Home » Kenosha Legalizes Backyard Chickens—With Plenty of Red Tape

Kenosha Legalizes Backyard Chickens—With Plenty of Red Tape

This week, the city council in Kenosha, Wisconsin, voted to allow residents to raise backyard chickens. The vote was popular with people who like a side of freedom with their fresh eggs.

“Give people the right, give them the freedom to choose to have chickens,” council member Kellie MacKay said in remarks reported by the Kenosha News. “Let them have the freedom to do what their passions are.”

Backyard chicken farmers are passionate about many aspects of their lifestyle. “Supporters of keeping backyard chickens note the birds are a prized addition to any yard, providing a regular source for fresh eggs and fertilizer and a natural means of controlling pests such as grubs,” I explain in my 2016 book Biting the Hands that Feed Us: How Fewer, Smarter Laws Would Make Our Food System More Sustainable.

While the 10-7 vote in Kenosha in favor of legalizing backyard chickens was a step forward for residents seeking a year-round supply of fresh eggs at home, the new ordinance contains a host of restrictions that may both dampen ownership and pit neighbors against each other. For example, residents who want to raise chickens must first obtain permission from the city council and purchase an annual license—which comes with a catch.

Before a license would be issued for the keeping of such fowl, the applicant’s neighbors would also be notified of the request so they can express any concerns to the city,” the News reports.

While Kenosha’s new ordinance is imperfect, the drumbeat for expanding access to backyard chickens continues to grow around the country. Recent news reports highlight the trend. Earlier this month, for example, the town board in Rotterdam, New York, approved backyard chickens. The city council in Worcester, Massachusetts, voted last week to create a task force to draft an ordinance allowing backyard chickens. In Chandler, Arizona, the city council may allow more residents to raise chickens in their yards. The local governments in Bethlehem, Pennsylvania, and Forest Park, Illinois, have considered allowing residents to keep backyard chickens.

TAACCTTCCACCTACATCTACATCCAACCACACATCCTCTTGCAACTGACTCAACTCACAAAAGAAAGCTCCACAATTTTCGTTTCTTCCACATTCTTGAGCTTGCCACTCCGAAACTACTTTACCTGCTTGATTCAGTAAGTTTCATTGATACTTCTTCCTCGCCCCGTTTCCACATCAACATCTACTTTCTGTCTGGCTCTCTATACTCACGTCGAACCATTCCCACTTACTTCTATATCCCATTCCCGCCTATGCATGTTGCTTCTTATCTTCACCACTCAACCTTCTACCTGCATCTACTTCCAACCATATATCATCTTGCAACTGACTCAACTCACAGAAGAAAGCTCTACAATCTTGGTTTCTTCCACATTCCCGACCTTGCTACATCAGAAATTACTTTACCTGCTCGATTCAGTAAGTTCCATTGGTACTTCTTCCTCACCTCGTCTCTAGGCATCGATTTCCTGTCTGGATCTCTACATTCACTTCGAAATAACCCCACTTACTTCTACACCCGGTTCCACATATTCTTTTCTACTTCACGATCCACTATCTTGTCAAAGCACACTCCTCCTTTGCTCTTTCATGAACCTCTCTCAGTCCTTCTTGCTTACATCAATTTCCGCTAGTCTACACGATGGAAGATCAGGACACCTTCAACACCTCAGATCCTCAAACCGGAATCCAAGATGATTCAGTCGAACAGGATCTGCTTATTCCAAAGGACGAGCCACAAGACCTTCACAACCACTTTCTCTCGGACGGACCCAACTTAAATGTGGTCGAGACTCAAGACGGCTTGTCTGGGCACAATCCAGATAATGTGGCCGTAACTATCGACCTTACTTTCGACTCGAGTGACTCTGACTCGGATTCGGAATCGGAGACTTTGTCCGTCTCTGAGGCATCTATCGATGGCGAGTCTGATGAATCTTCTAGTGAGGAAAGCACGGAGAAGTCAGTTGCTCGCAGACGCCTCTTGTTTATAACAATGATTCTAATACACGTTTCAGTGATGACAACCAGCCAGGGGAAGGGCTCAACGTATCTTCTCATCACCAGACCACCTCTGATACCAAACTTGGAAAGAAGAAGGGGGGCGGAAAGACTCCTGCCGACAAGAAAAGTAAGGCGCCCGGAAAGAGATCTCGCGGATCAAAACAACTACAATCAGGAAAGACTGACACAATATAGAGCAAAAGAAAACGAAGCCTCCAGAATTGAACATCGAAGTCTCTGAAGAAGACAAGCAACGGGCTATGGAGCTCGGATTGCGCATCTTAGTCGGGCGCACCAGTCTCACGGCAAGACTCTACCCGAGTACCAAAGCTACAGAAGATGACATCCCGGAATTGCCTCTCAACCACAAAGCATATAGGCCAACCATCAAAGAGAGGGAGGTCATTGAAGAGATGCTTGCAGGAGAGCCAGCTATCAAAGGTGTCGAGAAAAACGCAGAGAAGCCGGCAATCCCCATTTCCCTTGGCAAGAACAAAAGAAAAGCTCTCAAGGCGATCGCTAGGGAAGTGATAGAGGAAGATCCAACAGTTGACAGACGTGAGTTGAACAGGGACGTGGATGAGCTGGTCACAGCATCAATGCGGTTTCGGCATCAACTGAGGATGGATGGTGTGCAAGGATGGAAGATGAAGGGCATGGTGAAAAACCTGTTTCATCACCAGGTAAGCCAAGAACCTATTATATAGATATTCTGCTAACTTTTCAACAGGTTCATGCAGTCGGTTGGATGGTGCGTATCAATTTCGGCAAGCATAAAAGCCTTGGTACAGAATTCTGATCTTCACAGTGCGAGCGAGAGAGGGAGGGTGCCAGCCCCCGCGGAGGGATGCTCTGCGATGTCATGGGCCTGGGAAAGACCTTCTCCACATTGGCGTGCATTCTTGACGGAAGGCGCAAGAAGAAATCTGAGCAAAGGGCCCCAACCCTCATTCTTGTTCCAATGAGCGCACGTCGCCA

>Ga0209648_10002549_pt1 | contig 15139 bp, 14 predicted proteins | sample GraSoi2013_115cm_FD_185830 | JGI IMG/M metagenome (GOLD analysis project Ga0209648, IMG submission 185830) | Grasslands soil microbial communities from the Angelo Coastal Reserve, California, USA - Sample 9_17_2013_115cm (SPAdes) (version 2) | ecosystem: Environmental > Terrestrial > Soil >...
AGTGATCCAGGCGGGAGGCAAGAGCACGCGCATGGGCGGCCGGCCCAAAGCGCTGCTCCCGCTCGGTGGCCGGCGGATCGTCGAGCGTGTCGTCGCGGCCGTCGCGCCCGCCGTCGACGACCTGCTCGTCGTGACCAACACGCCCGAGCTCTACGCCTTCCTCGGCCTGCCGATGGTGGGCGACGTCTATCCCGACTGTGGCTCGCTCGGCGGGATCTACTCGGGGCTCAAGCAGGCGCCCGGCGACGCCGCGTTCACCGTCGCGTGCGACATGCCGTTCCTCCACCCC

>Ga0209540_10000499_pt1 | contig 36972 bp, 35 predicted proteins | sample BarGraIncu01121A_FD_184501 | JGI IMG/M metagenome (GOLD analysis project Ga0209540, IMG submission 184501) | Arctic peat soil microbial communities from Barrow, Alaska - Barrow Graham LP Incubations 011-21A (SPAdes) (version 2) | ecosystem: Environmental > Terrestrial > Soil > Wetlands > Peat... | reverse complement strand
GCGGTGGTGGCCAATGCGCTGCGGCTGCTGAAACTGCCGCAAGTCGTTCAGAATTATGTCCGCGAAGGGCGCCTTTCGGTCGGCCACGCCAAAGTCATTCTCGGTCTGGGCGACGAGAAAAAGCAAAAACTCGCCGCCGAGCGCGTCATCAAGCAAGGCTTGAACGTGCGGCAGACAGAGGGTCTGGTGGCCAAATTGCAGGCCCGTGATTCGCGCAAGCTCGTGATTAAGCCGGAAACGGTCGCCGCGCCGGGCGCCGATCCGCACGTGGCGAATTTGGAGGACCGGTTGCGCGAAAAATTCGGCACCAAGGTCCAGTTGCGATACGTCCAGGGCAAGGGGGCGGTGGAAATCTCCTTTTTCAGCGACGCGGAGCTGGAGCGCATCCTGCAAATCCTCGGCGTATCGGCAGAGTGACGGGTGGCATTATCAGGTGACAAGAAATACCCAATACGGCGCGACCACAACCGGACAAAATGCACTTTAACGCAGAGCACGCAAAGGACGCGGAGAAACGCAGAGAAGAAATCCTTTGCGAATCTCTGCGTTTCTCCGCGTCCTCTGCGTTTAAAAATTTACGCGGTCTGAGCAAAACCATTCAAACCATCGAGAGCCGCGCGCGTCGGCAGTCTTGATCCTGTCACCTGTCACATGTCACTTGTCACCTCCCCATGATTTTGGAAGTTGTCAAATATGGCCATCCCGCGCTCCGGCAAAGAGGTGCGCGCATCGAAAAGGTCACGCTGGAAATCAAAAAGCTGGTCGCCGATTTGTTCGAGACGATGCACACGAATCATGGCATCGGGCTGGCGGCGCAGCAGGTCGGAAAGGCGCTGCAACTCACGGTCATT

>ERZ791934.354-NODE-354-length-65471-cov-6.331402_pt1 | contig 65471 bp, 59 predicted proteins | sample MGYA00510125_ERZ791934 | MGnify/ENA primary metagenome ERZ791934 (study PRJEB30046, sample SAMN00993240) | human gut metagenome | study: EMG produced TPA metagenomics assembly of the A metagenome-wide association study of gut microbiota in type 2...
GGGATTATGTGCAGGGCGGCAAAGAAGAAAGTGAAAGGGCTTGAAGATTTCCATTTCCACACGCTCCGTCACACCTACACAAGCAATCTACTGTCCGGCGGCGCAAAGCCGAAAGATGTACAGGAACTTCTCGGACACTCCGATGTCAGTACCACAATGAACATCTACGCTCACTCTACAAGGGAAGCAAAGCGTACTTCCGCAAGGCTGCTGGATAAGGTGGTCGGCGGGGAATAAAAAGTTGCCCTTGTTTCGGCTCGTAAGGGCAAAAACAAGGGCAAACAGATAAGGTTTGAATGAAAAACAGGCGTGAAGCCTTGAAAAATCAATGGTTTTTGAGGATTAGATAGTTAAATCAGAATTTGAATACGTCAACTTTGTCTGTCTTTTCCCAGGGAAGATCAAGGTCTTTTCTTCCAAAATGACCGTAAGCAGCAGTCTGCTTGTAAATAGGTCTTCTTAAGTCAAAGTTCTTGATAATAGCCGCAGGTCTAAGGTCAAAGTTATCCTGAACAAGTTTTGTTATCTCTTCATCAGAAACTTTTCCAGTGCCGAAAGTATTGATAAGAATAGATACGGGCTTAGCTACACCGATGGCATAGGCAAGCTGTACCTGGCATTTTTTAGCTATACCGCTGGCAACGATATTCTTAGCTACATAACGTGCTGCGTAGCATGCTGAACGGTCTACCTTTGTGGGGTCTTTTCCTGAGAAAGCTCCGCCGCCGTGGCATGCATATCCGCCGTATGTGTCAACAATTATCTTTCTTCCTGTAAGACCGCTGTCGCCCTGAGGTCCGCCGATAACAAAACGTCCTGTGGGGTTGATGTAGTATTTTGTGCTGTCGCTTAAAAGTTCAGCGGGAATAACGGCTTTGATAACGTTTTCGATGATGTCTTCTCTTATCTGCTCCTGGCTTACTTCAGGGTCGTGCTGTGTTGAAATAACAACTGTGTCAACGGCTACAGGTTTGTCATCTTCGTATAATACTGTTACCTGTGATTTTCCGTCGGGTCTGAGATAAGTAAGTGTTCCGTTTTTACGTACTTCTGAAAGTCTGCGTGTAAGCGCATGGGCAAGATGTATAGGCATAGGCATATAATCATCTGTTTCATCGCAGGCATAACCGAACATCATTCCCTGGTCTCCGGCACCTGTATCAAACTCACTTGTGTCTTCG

Data also demonstrate growing excitement over raising backyard chickens. According to the USDA and other sources, interest has exploded in cities and towns of all sizes in recent years, including big cities such as Denver, Los Angeles, Miami, Salt Lake City, and New York. In Biting the Hands that Feed Us, I also note that in 2014 the website BackyardChickens.com—for all your backyard chicken needs—claimed to have more than 280,000 active users. Today, the same site boasts nearly 480,000 members. 

To say people should have a right to raise chickens in their yards is not to say that any limitations on the practice are unwarranted. For example, governments that allow residents to raise egg-laying hens also rightly prohibit raising noisy roosters. Oklahoma City, which legalized raising backyard chickens in March, stresses in its rules that “roosters are not allowed.”

Critics contend that, in addition to noise complaints, backyard chickens raise health concerns. At least one town has pushed back against backyard chickens because residents raising them, the town’s mayor claims, are failing to keep their yards clean, which has attracted rats. Elsewhere, people have raised concerns about backyard chickens concerning the ongoing outbreak of bird flu, which has caused millions of commercially raised chickens to be destroyed as a preventative measure. While bird flu has infected some backyard chickens around the country, their owners can and do take steps to mitigate the spread of the disease.

Whether roosters, rats, or bird flu, concerns over backyard chickens are generally overblown. As I explained in a 2016 article, “a well-maintained chicken coop in a yard… benefits a home and community and poses no more health risks than —keeping a dog or cat.”

As I explained in separate columns last year and earlier this year, backyard chicken ownership—and the related push for regulatory reforms that make such ownership possible—are becoming more common daily. With little downside and tremendous upside, the sky will not fall if more cities and towns let residents raise chickens in their backyards.


November 2022